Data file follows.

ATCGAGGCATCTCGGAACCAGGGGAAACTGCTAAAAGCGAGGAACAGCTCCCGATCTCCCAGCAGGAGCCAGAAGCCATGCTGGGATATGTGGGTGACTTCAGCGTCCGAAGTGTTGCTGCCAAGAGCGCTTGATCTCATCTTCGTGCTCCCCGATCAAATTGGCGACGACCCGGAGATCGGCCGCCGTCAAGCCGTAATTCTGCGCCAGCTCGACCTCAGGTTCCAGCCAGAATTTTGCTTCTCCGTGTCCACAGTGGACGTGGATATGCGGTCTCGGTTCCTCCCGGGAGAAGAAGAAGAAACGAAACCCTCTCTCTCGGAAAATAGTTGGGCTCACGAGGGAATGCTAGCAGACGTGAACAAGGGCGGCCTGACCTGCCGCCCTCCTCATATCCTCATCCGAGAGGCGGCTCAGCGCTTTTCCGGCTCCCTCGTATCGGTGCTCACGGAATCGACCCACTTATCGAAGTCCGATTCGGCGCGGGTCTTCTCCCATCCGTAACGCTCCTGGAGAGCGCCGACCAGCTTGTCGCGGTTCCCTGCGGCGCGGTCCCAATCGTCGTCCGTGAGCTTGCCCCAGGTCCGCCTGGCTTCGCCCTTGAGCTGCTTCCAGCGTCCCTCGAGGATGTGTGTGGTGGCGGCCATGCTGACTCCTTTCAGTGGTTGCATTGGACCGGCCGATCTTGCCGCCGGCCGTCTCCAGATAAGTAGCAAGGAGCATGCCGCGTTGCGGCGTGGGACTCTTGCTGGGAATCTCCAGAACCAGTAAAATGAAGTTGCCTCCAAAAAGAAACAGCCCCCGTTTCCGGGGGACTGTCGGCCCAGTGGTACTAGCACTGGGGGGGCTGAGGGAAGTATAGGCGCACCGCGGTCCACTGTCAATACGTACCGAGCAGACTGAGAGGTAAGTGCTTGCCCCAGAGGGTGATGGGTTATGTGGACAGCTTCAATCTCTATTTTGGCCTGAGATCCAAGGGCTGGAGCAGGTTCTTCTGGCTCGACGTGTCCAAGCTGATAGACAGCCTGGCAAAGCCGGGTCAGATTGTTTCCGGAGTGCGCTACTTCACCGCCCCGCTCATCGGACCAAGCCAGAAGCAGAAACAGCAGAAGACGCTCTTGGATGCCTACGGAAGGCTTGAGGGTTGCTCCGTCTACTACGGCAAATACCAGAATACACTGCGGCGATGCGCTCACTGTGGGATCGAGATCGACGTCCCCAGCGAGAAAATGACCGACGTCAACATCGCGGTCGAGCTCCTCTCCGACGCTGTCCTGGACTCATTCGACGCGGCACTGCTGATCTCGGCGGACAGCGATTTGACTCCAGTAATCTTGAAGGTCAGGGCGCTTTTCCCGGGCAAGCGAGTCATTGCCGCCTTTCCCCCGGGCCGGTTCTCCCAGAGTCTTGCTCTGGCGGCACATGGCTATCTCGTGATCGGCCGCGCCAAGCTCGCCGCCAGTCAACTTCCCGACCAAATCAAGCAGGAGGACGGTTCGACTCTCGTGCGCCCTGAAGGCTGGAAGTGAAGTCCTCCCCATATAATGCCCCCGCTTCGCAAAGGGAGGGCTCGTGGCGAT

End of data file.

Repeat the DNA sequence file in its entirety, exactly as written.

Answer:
ATCGAGGCATCTCGGAACCAGGGGAAACTGCTAAAAGCGAGGAACAGCTCCCGATCTCCCAGCAGGAGCCAGAAGCCATGCTGGGATATGTGGGTGACTTCAGCGTCCGAAGTGTTGCTGCCAAGAGCGCTTGATCTCATCTTCGTGCTCCCCGATCAAATTGGCGACGACCCGGAGATCGGCCGCCGTCAAGCCGTAATTCTGCGCCAGCTCGACCTCAGGTTCCAGCCAGAATTTTGCTTCTCCGTGTCCACAGTGGACGTGGATATGCGGTCTCGGTTCCTCCCGGGAGAAGAAGAAGAAACGAAACCCTCTCTCTCGGAAAATAGTTGGGCTCACGAGGGAATGCTAGCAGACGTGAACAAGGGCGGCCTGACCTGCCGCCCTCCTCATATCCTCATCCGAGAGGCGGCTCAGCGCTTTTCCGGCTCCCTCGTATCGGTGCTCACGGAATCGACCCACTTATCGAAGTCCGATTCGGCGCGGGTCTTCTCCCATCCGTAACGCTCCTGGAGAGCGCCGACCAGCTTGTCGCGGTTCCCTGCGGCGCGGTCCCAATCGTCGTCCGTGAGCTTGCCCCAGGTCCGCCTGGCTTCGCCCTTGAGCTGCTTCCAGCGTCCCTCGAGGATGTGTGTGGTGGCGGCCATGCTGACTCCTTTCAGTGGTTGCATTGGACCGGCCGATCTTGCCGCCGGCCGTCTCCAGATAAGTAGCAAGGAGCATGCCGCGTTGCGGCGTGGGACTCTTGCTGGGAATCTCCAGAACCAGTAAAATGAAGTTGCCTCCAAAAAGAAACAGCCCCCGTTTCCGGGGGACTGTCGGCCCAGTGGTACTAGCACTGGGGGGGCTGAGGGAAGTATAGGCGCACCGCGGTCCACTGTCAATACGTACCGAGCAGACTGAGAGGTAAGTGCTTGCCCCAGAGGGTGATGGGTTATGTGGACAGCTTCAATCTCTATTTTGGCCTGAGATCCAAGGGCTGGAGCAGGTTCTTCTGGCTCGACGTGTCCAAGCTGATAGACAGCCTGGCAAAGCCGGGTCAGATTGTTTCCGGAGTGCGCTACTTCACCGCCCCGCTCATCGGACCAAGCCAGAAGCAGAAACAGCAGAAGACGCTCTTGGATGCCTACGGAAGGCTTGAGGGTTGCTCCGTCTACTACGGCAAATACCAGAATACACTGCGGCGATGCGCTCACTGTGGGATCGAGATCGACGTCCCCAGCGAGAAAATGACCGACGTCAACATCGCGGTCGAGCTCCTCTCCGACGCTGTCCTGGACTCATTCGACGCGGCACTGCTGATCTCGGCGGACAGCGATTTGACTCCAGTAATCTTGAAGGTCAGGGCGCTTTTCCCGGGCAAGCGAGTCATTGCCGCCTTTCCCCCGGGCCGGTTCTCCCAGAGTCTTGCTCTGGCGGCACATGGCTATCTCGTGATCGGCCGCGCCAAGCTCGCCGCCAGTCAACTTCCCGACCAAATCAAGCAGGAGGACGGTTCGACTCTCGTGCGCCCTGAAGGCTGGAAGTGAAGTCCTCCCCATATAATGCCCCCGCTTCGCAAAGGGAGGGCTCGTGGCGAT